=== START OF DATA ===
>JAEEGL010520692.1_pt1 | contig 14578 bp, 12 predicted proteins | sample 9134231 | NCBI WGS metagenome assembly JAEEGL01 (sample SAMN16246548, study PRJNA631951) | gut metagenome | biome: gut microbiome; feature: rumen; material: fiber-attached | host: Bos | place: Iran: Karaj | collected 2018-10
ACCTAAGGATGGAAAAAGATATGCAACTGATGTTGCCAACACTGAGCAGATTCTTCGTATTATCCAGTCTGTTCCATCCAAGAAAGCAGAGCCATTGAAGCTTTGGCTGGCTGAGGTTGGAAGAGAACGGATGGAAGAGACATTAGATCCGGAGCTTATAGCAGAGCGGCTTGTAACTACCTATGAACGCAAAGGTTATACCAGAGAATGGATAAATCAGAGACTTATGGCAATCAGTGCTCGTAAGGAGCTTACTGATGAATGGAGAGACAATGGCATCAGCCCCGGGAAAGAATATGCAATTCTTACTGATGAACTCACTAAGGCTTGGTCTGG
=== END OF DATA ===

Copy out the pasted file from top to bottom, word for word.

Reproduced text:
>JAEEGL010520692.1_pt1 | contig 14578 bp, 12 predicted proteins | sample 9134231 | NCBI WGS metagenome assembly JAEEGL01 (sample SAMN16246548, study PRJNA631951) | gut metagenome | biome: gut microbiome; feature: rumen; material: fiber-attached | host: Bos | place: Iran: Karaj | collected 2018-10
ACCTAAGGATGGAAAAAGATATGCAACTGATGTTGCCAACACTGAGCAGATTCTTCGTATTATCCAGTCTGTTCCATCCAAGAAAGCAGAGCCATTGAAGCTTTGGCTGGCTGAGGTTGGAAGAGAACGGATGGAAGAGACATTAGATCCGGAGCTTATAGCAGAGCGGCTTGTAACTACCTATGAACGCAAAGGTTATACCAGAGAATGGATAAATCAGAGACTTATGGCAATCAGTGCTCGTAAGGAGCTTACTGATGAATGGAGAGACAATGGCATCAGCCCCGGGAAAGAATATGCAATTCTTACTGATGAACTCACTAAGGCTTGGTCTGG